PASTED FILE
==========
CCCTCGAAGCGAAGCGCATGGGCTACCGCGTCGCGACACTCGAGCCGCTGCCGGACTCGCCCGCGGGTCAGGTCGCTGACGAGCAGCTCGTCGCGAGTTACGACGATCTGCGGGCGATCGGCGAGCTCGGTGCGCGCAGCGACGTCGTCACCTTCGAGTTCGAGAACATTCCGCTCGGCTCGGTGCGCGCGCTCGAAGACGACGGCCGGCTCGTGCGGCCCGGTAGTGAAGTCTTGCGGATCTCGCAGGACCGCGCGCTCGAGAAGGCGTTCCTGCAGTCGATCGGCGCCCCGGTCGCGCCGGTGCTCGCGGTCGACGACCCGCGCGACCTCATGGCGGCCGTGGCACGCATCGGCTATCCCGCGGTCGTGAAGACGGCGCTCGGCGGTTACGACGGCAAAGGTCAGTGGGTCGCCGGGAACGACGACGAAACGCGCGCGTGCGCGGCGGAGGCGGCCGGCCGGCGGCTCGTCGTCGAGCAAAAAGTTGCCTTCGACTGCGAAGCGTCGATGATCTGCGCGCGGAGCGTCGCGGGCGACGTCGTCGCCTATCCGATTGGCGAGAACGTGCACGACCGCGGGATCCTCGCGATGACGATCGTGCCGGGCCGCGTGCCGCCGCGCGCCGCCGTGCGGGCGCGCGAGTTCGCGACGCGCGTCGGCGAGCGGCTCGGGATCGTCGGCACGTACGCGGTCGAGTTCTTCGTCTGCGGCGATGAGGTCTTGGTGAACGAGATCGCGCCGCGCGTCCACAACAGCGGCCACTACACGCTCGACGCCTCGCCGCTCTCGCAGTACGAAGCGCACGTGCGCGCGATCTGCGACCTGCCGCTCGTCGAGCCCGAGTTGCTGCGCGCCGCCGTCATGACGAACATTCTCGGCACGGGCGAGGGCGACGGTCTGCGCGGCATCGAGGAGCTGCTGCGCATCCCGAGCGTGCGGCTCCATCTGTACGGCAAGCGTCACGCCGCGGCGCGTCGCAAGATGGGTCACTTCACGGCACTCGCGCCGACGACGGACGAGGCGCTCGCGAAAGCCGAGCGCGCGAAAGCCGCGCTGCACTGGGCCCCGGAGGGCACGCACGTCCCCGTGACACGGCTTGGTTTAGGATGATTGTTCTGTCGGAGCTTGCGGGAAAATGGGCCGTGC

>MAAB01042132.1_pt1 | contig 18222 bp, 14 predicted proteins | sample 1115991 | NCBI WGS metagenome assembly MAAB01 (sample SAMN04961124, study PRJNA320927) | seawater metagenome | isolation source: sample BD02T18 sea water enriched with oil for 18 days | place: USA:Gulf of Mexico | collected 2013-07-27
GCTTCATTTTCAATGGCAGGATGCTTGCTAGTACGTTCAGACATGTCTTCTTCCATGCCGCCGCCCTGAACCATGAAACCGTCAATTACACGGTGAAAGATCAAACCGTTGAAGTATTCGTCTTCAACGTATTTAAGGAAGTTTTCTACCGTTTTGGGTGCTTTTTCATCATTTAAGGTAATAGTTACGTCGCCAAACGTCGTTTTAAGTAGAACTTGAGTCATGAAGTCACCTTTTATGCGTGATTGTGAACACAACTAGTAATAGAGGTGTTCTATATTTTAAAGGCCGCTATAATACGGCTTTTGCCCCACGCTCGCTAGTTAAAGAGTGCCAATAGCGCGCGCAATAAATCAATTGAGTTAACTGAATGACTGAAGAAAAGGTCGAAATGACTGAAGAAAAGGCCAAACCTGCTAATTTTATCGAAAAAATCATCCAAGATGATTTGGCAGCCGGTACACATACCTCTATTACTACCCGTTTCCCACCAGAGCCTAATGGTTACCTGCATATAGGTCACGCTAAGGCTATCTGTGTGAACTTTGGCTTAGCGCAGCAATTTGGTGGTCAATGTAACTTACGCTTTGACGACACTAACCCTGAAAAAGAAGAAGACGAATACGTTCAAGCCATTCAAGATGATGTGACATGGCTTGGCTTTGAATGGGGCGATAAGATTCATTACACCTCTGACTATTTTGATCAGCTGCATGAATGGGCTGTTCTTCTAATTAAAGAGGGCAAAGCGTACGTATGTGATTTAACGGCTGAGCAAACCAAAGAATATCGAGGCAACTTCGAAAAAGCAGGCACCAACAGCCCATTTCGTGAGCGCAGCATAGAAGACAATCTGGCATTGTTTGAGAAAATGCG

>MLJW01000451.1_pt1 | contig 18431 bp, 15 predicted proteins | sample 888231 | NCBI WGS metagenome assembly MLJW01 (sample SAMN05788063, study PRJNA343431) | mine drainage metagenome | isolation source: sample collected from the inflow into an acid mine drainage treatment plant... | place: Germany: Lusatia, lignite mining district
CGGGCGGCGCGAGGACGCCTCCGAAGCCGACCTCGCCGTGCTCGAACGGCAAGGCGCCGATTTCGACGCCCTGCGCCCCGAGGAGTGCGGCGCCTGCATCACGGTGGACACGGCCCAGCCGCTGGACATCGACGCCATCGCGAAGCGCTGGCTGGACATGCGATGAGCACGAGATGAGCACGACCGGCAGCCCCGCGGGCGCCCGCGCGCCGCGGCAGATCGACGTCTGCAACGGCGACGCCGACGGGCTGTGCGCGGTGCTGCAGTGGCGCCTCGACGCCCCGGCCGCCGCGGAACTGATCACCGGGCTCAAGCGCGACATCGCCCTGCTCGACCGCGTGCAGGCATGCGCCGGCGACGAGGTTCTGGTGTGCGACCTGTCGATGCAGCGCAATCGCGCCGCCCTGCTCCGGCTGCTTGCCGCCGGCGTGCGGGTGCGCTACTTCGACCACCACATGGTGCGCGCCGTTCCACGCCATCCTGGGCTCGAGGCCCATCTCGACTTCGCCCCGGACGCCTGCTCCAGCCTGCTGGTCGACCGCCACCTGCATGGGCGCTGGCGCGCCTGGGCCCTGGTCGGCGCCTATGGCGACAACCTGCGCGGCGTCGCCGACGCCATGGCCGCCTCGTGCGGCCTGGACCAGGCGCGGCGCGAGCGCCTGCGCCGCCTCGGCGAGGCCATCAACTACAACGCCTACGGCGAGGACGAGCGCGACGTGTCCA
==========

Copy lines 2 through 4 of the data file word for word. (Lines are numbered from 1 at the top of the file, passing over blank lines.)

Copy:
>MAAB01042132.1_pt1 | contig 18222 bp, 14 predicted proteins | sample 1115991 | NCBI WGS metagenome assembly MAAB01 (sample SAMN04961124, study PRJNA320927) | seawater metagenome | isolation source: sample BD02T18 sea water enriched with oil for 18 days | place: USA:Gulf of Mexico | collected 2013-07-27
GCTTCATTTTCAATGGCAGGATGCTTGCTAGTACGTTCAGACATGTCTTCTTCCATGCCGCCGCCCTGAACCATGAAACCGTCAATTACACGGTGAAAGATCAAACCGTTGAAGTATTCGTCTTCAACGTATTTAAGGAAGTTTTCTACCGTTTTGGGTGCTTTTTCATCATTTAAGGTAATAGTTACGTCGCCAAACGTCGTTTTAAGTAGAACTTGAGTCATGAAGTCACCTTTTATGCGTGATTGTGAACACAACTAGTAATAGAGGTGTTCTATATTTTAAAGGCCGCTATAATACGGCTTTTGCCCCACGCTCGCTAGTTAAAGAGTGCCAATAGCGCGCGCAATAAATCAATTGAGTTAACTGAATGACTGAAGAAAAGGTCGAAATGACTGAAGAAAAGGCCAAACCTGCTAATTTTATCGAAAAAATCATCCAAGATGATTTGGCAGCCGGTACACATACCTCTATTACTACCCGTTTCCCACCAGAGCCTAATGGTTACCTGCATATAGGTCACGCTAAGGCTATCTGTGTGAACTTTGGCTTAGCGCAGCAATTTGGTGGTCAATGTAACTTACGCTTTGACGACACTAACCCTGAAAAAGAAGAAGACGAATACGTTCAAGCCATTCAAGATGATGTGACATGGCTTGGCTTTGAATGGGGCGATAAGATTCATTACACCTCTGACTATTTTGATCAGCTGCATGAATGGGCTGTTCTTCTAATTAAAGAGGGCAAAGCGTACGTATGTGATTTAACGGCTGAGCAAACCAAAGAATATCGAGGCAACTTCGAAAAAGCAGGCACCAACAGCCCATTTCGTGAGCGCAGCATAGAAGACAATCTGGCATTGTTTGAGAAAATGCG

>MLJW01000451.1_pt1 | contig 18431 bp, 15 predicted proteins | sample 888231 | NCBI WGS metagenome assembly MLJW01 (sample SAMN05788063, study PRJNA343431) | mine drainage metagenome | isolation source: sample collected from the inflow into an acid mine drainage treatment plant... | place: Germany: Lusatia, lignite mining district